Finally, I will consider the play values expressed through ubicomp game design. What are the particular qualities of play that are explored and enacted in these games? What kinds of gamers do they produce? As I have argued previously, ubicomp games represent the joining of two mutually supportive manifest destinies: the tendency of games to colonize new technological platforms, and the desire of ubiquitous computing to colonize new everyday objects and social spaces. I therefore will analyze how ubicomp technology values, as articulated in major manifestos of the field, subtly transform the aesthetics of digital gaming and, more importantly, how these values train the players themselves to embody and enact ubiquitous computing’s vision of an ideal network.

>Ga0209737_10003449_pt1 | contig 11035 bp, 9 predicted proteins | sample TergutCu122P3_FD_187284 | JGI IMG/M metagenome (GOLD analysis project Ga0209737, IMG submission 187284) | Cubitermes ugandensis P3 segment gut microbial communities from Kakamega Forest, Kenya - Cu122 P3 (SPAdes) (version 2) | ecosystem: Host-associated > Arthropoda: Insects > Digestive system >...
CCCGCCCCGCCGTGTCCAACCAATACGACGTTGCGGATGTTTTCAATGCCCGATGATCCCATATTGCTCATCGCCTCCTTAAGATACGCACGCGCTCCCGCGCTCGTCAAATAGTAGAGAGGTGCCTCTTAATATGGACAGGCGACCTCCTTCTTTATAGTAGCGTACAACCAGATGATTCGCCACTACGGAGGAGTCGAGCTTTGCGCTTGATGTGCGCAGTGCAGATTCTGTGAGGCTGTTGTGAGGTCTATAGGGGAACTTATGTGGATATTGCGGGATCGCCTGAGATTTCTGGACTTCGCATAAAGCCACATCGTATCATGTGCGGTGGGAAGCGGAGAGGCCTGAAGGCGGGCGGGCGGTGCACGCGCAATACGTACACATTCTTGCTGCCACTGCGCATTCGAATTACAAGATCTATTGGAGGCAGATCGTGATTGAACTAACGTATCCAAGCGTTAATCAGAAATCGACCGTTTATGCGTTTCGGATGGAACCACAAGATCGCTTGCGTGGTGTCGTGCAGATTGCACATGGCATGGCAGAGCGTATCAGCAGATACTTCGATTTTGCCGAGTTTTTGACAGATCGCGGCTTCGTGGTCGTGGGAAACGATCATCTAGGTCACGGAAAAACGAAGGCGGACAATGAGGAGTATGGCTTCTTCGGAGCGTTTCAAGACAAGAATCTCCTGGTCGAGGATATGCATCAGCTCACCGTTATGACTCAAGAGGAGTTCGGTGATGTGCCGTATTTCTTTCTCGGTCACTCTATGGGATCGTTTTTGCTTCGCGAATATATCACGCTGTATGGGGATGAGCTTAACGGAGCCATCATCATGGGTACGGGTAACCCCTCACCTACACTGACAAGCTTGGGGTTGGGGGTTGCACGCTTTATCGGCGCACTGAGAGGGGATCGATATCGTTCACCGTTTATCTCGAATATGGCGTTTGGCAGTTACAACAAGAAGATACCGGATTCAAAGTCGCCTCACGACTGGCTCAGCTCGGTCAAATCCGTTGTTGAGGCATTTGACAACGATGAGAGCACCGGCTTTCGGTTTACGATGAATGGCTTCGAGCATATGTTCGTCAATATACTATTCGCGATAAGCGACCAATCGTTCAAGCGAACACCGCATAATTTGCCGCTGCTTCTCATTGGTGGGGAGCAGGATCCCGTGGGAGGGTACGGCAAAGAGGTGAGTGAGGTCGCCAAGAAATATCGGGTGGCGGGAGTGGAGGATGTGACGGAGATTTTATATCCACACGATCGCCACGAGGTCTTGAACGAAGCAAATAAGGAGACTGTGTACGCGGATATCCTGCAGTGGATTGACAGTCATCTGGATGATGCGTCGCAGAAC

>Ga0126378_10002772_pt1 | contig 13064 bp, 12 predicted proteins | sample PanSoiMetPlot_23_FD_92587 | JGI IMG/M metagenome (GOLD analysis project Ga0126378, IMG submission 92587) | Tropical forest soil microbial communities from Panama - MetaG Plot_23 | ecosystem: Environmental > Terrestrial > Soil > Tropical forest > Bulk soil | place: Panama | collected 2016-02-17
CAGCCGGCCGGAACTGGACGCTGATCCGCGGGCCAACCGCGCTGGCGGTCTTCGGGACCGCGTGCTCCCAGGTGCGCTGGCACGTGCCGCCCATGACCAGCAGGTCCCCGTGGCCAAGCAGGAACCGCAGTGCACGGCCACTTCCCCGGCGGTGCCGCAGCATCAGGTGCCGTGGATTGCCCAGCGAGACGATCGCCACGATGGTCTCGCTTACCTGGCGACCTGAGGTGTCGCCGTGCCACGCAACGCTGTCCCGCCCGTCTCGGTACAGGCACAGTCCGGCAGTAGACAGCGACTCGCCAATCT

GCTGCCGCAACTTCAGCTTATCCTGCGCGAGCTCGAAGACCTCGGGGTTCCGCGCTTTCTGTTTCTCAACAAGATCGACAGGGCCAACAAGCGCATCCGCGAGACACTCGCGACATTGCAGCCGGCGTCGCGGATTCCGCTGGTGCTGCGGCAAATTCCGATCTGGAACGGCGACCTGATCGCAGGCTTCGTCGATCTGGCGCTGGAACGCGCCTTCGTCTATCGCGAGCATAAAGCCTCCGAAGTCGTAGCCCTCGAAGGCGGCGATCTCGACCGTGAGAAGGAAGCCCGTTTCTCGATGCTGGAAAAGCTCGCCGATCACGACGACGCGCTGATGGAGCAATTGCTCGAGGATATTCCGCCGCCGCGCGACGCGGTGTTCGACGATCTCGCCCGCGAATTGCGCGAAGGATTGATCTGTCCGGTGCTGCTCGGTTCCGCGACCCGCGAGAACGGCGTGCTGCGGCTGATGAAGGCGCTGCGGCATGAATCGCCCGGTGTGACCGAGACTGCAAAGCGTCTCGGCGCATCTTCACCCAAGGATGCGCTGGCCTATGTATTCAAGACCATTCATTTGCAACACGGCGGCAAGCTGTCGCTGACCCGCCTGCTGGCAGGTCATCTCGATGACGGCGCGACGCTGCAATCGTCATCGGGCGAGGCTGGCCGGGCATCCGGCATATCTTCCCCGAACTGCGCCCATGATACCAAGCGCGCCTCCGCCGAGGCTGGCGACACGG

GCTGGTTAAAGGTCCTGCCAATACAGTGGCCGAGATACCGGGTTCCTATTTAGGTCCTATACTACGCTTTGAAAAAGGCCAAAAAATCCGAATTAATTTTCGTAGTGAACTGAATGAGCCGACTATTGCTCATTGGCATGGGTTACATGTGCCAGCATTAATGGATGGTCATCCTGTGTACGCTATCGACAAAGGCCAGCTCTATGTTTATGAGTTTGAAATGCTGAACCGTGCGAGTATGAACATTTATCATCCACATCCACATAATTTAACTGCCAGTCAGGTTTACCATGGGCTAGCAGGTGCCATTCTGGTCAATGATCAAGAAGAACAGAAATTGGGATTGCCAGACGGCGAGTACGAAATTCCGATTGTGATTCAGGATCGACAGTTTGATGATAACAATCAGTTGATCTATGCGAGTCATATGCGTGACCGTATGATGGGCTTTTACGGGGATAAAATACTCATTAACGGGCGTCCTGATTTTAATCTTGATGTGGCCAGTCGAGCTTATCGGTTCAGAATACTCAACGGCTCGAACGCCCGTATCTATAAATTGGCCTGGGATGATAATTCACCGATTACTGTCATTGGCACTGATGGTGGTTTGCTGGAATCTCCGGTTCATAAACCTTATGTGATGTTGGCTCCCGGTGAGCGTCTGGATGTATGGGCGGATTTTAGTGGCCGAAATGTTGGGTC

Boal originally writes: “Perhaps the theater is not revolutionary in itself; but have no doubts, it is a rehearsal of revolution!” in the essay “Poetics of the Oppressed” from his 1979 collection Theatre of the Oppressed.
 Perhaps the best current emulator resource is The Old Computer (www.theoldcomputer.com), which houses downloadable emulators and game programs for 338 VIC-20 games; 842 Atari 2600 games; 913 Nintendo games; 2455 Commodore 64/+ games; and many, many more.
From Chapter 4: Disruptive Play: Spectacle Everywhere, or, The Pervasive Games